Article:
Rio Tinto cuts key iron ore supply forecast again
Mining giant cites operational problems as it warns for the third time since April of lower volumes from Australia’s Pilbara region
Melbourne — Mining giant Rio Tinto on Thursday lowered its guidance on volumes of iron ore it expects to ship from the key Pilbara region in Australia for the third time since April, citing operational problems.
The announcement, together with news late on Wednesday that Brazilian miner Vale will imminently restart production at a big mine in Brazil, pushed Rio’s Australian shares 5% lower in early trade, in line with 4.7% losses in London. The broader Australian market opened flat.
Fire damage and cyclones, which briefly closed Rio’s export terminal in the iron-rich state of Western Australian, had already prompted it to warn that the upper limit of annual shipments could fall as much as 2%.
But it now puts the upper limit as much as 5.7% under its original forecast, giving a window for shipments of between 320-million tons and 330-million tons, with a greater proportion of that being lower-grade, lower-margin product.
“This downgrade could undermine confidence in Rio’s reputation,” RBC Capital Markets mining analyst Paul Hissey wrote in a note to clients, although he added that the lost volumes could be offset by prices that rose to record levels on Wednesday.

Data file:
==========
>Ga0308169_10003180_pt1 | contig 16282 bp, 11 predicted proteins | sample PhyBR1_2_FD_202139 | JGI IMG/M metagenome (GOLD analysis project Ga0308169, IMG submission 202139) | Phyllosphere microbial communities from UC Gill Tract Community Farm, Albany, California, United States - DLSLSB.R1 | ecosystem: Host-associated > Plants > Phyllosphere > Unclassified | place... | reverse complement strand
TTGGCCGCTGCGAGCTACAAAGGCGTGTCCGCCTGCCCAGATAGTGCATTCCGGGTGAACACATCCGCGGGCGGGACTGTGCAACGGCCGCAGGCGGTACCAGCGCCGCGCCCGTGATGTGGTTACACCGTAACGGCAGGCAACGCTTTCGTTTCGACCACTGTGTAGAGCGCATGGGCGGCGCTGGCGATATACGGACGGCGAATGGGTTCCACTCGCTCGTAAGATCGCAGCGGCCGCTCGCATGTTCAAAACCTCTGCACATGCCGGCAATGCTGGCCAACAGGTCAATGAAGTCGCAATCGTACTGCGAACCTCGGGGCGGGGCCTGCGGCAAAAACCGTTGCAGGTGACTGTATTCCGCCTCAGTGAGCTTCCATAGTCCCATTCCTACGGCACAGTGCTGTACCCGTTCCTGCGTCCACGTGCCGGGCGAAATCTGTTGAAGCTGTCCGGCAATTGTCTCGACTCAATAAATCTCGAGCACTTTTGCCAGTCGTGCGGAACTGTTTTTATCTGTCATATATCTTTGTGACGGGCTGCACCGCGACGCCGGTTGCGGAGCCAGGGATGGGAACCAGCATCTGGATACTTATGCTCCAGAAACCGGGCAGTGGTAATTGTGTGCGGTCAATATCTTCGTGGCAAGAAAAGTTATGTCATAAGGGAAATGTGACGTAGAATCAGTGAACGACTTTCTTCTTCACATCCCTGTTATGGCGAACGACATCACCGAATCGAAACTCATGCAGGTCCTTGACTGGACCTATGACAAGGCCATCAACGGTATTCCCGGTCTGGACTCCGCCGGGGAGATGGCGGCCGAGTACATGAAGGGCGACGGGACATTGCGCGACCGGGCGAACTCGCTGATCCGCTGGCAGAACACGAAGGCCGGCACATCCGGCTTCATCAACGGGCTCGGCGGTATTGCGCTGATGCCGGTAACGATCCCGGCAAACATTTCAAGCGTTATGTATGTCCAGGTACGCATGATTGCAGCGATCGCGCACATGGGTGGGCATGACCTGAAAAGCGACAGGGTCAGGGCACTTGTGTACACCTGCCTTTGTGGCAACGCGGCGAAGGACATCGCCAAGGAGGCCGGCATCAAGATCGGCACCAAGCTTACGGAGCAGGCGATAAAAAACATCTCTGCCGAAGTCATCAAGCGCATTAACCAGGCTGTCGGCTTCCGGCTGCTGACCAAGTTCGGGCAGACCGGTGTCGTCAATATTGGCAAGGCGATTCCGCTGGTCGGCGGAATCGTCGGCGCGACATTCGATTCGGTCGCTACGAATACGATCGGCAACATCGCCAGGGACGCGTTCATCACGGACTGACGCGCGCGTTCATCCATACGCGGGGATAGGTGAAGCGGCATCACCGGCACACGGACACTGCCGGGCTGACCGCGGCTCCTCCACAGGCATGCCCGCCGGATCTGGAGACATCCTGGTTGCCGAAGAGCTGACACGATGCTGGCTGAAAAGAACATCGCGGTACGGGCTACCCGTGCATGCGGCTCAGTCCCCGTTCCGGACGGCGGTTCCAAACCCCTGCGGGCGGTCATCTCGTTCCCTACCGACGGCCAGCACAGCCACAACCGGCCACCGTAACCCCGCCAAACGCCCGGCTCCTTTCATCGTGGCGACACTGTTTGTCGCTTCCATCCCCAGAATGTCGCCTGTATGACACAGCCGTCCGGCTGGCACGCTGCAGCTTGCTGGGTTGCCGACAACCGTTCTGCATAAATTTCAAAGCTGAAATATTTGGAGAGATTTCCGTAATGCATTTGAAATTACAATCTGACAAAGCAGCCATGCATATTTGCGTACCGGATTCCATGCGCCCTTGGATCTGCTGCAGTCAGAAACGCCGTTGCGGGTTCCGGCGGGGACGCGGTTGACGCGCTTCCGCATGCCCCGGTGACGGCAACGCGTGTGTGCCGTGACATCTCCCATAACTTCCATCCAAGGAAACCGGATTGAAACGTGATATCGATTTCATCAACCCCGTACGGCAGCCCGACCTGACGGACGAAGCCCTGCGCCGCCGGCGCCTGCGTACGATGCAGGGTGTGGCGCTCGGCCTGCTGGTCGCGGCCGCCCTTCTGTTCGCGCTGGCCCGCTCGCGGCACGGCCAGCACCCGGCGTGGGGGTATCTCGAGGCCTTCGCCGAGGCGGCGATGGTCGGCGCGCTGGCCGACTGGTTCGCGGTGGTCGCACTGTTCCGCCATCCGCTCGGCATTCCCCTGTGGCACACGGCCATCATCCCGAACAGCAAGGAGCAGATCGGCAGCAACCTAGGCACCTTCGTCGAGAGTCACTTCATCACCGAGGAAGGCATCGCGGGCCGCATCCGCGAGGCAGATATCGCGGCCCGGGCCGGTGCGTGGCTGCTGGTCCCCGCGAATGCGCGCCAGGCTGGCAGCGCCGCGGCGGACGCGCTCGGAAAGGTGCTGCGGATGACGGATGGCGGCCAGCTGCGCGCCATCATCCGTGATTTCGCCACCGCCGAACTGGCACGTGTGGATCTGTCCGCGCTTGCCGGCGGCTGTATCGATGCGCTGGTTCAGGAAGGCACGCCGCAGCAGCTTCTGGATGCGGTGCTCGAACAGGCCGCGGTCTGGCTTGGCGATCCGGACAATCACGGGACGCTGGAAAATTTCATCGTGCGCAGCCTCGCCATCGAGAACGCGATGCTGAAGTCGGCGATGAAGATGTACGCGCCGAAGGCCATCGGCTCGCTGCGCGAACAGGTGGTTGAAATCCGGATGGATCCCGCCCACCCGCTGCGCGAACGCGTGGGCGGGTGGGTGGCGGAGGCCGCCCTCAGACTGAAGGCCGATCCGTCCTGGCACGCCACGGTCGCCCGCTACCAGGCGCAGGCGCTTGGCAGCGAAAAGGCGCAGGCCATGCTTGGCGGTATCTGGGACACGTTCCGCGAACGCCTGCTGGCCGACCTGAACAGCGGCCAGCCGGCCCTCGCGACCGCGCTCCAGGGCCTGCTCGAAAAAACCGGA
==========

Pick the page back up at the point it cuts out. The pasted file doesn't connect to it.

“We retain our cautious investment view on Rio considering our view of a stretched valuation and downward projections in iron ore price,” Hissey said.
Rio gave no details of the “mine operational challenges” in its announcement, but it reported fires at Pilbara facilities in January and April, while two cyclones closed export ports in March.
The challenges were driving production of “a higher proportion of certain lower grade products, partly to protect the quality of our flagship Pilbara blend”, the company said, flagging higher sales of lower-grade ore in 2019. Iron ore is a raw ingredient for steel.